Pros and cons of Xenon HID technology:

  • Produce very bright light
  • Offer vision further ahead
  • Slower to turn on
  • Bright light can irritate drivers and impact their vision

LED headlights

This stands for light-emitting diode. It uses a semiconductor diode, which glows when a current passes through it.

Again, the upside of these is that they’re bright, and they use far less energy than halogen bulbs. You also might avoid periodic bulb blows, as LEDs tend to last for more than 20 years.

The brightness of these bulbs tends to be better than halogen lamps. They’re also slightly superior to xenon-HID bulbs, as they tend not to dazzle other road users.

Always use a reputable seller if you’re interested in LED lights. Cheap LEDs can often be too bright, and cause discomfort to other road users.

You must also ensure that they’re properly aligned so they’re not shining directly in the eyes of other road users.

Pros and cons of LED headlights:

  • Allow driver to see a wider area 
  • Turn on and off immediately
  • Can be a more expensive option
  • Costs more to replace

Halogen headlights

Headlights with halogen bulbs are the most common in cars.

These bulbs have halogen gases, bromine and iodide, filled inside them. The gases prevent the filament from thinning and reduce the blackening that can occur inside bulbs.

Pros and cons of halogen headlights:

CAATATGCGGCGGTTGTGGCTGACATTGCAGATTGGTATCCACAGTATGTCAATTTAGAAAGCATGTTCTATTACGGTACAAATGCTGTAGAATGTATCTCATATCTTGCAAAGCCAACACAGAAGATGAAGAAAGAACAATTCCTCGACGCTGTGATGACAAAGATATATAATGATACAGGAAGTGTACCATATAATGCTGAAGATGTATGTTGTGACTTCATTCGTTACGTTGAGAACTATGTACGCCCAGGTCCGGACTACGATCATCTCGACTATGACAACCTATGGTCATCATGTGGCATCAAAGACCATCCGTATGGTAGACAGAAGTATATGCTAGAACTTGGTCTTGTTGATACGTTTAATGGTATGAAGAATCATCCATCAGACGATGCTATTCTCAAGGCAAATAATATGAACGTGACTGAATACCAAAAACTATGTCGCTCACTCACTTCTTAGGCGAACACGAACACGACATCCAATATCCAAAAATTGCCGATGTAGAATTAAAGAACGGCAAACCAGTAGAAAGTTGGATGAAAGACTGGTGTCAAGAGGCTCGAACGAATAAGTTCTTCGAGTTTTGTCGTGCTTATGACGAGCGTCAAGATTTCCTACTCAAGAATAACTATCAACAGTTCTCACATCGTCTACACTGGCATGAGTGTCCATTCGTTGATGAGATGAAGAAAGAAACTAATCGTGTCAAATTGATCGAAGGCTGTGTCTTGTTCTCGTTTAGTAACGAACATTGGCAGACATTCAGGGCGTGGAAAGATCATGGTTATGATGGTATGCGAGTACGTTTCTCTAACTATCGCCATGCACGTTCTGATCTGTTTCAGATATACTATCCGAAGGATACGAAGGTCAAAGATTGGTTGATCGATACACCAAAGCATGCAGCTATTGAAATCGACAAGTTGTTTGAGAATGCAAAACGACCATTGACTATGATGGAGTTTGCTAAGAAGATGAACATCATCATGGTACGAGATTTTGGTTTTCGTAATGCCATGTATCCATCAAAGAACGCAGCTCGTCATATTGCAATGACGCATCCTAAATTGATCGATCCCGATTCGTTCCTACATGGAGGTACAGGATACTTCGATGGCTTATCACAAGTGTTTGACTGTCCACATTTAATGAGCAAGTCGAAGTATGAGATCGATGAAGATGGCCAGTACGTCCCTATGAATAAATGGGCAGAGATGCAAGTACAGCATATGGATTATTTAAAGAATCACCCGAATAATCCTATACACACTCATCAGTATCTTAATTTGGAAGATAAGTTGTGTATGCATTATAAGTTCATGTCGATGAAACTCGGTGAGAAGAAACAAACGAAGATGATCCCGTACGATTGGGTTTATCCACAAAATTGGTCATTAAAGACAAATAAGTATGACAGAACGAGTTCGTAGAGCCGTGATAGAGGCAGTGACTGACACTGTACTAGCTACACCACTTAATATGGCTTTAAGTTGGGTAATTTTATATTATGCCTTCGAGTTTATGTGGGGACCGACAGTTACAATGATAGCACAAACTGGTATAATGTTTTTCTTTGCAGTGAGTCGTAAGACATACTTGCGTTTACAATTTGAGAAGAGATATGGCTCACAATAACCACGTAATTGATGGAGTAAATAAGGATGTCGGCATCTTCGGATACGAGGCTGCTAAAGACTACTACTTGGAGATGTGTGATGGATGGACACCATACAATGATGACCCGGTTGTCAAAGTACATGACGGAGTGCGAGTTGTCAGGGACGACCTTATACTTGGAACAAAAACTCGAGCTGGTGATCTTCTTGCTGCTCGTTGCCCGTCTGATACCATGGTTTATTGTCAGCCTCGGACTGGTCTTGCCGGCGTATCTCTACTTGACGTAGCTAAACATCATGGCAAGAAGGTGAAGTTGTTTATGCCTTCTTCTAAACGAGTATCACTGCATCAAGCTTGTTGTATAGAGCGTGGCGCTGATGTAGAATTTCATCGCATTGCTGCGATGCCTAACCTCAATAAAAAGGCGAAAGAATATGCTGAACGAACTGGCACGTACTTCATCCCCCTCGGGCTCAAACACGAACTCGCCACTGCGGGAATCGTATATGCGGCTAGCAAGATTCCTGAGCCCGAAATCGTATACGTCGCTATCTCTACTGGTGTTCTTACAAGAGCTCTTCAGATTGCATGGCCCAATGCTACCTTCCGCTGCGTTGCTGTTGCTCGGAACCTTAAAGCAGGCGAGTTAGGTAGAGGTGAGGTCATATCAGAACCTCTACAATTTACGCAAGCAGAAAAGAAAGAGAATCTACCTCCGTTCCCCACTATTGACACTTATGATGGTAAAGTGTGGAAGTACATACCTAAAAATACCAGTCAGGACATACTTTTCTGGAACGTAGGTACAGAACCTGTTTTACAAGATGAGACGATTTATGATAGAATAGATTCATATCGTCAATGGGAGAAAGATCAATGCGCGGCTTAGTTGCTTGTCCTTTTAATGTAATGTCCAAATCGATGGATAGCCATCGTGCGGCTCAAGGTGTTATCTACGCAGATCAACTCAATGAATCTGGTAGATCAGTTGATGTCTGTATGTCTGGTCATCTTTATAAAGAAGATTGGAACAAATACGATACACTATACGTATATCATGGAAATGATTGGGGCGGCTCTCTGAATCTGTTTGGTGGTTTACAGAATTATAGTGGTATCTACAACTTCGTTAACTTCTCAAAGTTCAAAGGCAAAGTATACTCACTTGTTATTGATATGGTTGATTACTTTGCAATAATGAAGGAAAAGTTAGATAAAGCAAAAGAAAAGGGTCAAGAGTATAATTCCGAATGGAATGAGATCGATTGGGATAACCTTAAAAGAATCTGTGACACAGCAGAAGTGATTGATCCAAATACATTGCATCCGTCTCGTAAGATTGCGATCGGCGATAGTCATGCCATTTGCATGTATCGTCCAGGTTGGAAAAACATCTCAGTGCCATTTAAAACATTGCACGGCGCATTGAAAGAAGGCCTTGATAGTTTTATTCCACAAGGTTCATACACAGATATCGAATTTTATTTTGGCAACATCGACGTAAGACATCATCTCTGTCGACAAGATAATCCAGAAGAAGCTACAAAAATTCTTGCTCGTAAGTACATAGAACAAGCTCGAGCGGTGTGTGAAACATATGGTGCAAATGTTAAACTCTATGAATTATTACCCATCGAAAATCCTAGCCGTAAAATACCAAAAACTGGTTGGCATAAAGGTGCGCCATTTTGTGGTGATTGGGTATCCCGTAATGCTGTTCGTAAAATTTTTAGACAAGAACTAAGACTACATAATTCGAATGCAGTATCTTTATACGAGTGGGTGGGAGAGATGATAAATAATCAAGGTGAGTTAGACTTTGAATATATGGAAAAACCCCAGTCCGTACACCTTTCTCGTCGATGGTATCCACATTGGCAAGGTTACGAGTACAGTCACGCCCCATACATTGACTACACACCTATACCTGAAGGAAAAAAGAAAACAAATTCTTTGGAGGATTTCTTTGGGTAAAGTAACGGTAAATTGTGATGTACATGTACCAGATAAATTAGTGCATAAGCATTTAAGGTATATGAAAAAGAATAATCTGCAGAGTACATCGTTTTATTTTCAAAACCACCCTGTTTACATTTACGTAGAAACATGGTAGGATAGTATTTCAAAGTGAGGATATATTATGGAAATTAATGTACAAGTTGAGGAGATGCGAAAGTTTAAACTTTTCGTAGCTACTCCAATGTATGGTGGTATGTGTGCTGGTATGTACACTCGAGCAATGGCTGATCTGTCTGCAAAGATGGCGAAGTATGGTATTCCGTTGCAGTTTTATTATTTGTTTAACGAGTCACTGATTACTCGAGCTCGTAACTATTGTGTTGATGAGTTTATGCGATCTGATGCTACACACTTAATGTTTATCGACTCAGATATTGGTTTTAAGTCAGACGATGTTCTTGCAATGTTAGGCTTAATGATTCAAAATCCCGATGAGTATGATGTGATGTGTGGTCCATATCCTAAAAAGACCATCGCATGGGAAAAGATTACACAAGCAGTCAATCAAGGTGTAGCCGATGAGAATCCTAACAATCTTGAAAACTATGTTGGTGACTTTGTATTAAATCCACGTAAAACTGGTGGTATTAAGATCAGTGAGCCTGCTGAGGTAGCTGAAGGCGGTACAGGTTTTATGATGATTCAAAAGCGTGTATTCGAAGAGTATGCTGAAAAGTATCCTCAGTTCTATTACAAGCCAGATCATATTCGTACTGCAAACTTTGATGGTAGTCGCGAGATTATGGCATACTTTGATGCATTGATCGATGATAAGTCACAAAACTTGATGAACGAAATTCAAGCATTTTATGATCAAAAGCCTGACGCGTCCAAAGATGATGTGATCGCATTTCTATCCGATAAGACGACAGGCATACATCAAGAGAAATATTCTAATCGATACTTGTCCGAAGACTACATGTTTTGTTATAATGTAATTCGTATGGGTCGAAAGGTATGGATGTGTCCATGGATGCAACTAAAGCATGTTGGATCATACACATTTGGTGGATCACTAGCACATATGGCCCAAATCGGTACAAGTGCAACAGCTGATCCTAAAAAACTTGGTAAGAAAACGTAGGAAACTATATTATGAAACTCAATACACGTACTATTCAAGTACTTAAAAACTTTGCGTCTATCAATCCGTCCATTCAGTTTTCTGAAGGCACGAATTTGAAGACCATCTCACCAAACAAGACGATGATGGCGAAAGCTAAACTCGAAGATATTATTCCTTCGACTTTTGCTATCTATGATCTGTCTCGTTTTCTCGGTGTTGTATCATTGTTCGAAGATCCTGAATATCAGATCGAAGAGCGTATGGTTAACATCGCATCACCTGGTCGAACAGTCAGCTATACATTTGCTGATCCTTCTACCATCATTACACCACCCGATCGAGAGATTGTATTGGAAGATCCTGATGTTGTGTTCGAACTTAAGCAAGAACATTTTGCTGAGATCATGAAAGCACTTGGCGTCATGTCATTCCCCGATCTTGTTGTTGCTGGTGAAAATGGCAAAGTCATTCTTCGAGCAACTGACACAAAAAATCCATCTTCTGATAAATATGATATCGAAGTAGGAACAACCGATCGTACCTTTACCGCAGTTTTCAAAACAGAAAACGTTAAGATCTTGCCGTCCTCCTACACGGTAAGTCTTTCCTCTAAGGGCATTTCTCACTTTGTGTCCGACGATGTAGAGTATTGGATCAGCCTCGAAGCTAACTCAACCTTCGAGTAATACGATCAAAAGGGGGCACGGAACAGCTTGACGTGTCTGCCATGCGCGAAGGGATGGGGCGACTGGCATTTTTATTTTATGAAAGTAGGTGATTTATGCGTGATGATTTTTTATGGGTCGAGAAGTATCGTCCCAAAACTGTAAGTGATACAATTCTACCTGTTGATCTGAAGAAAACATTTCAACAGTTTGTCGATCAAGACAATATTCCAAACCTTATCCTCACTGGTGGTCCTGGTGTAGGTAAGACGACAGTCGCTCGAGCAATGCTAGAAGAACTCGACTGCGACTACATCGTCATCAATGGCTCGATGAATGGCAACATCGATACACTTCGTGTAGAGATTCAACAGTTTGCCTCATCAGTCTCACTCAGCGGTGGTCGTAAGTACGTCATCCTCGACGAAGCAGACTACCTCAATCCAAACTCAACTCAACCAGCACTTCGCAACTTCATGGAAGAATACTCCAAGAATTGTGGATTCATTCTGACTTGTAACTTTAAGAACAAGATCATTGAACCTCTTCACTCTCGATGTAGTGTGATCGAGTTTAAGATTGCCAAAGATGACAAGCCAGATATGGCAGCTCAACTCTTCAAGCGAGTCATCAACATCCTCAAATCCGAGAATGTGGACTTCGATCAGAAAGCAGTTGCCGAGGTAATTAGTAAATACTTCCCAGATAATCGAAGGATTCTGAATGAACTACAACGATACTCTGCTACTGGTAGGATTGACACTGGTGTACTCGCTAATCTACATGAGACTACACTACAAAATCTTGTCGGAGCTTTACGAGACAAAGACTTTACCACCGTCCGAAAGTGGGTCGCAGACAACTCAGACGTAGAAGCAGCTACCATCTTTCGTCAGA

• Cheap and easy to replace
  • Last for a long time
  • Slightly yellow in colour
  • Does not cast further ahead

Laser headlights 

Laser headlights are not as sinister as they sound. They offer the most powerful illumination, but tend to be found in cars on the upper end of the market.

And if you want to fit them to your car, you could be looking at forking out more than £5,000 – however, they are expected to drop in price as they become more mainstream.

Pros and cons of laser headlights:

  • More efficient than LED headlights
  • Greater visibility that doesn't also dazzle other drivers
  • Expensive to fit
  • Expensive to replace 

Headlight alignment

In the UK, headlights are dipped to the left to avoid dazzling oncoming drivers. Since 2016, the aim of the headlamp testing during an MOT changed.

The new standards emphasise correct alignment, and it’s not a quick check either.

You might not be aware that the alignment of your headlights is incorrect unless you get regular frantic flashing from annoyed oncoming motorists.

If you’re technically minded, you could try and realign the headlights yourself.

 

Dashboard signals and their meaning 

Symbol Type of light Description
full beam
Full beam
Usually a blue coloured symbol on the dashboard.
Dipped beam
Dipped beam
This is the symbol you should see if you’re on a highway at night and encountering traffic.
front fog light
Front fog lights
These should be used when you cannot see for more than 100 metres (328 feet) in front of you. Once visibility improves, they should be switched off.
rear fog light
Rear fog lights
These should be used when you cannot see for more than 100 metres (328 feet) in front of you. Again, they should be switched off when visibility improves.
self leveling headlights
Self-levelling system
When a car behind you goes over a speed bump, the light can catch in your rear view mirror, briefly dazzling you. Self-levelling headlights stop this as they keep the lights aimed at the road.
brake light warning
Brake light warning
If there’s an issue with your brake light this symbol will usually appear.
bulb fault
Exterior light/bulb fault
This symbol will appear if there’s an issue with your exterior headlights. Either a bulb malfunction or an electrical issue.
parking lights
Parking lights
The small lights on the side of the vehicle used for parking at night.

Other dashboard warning lights can signify faults or checks that need to take place. Always keep an eye on them.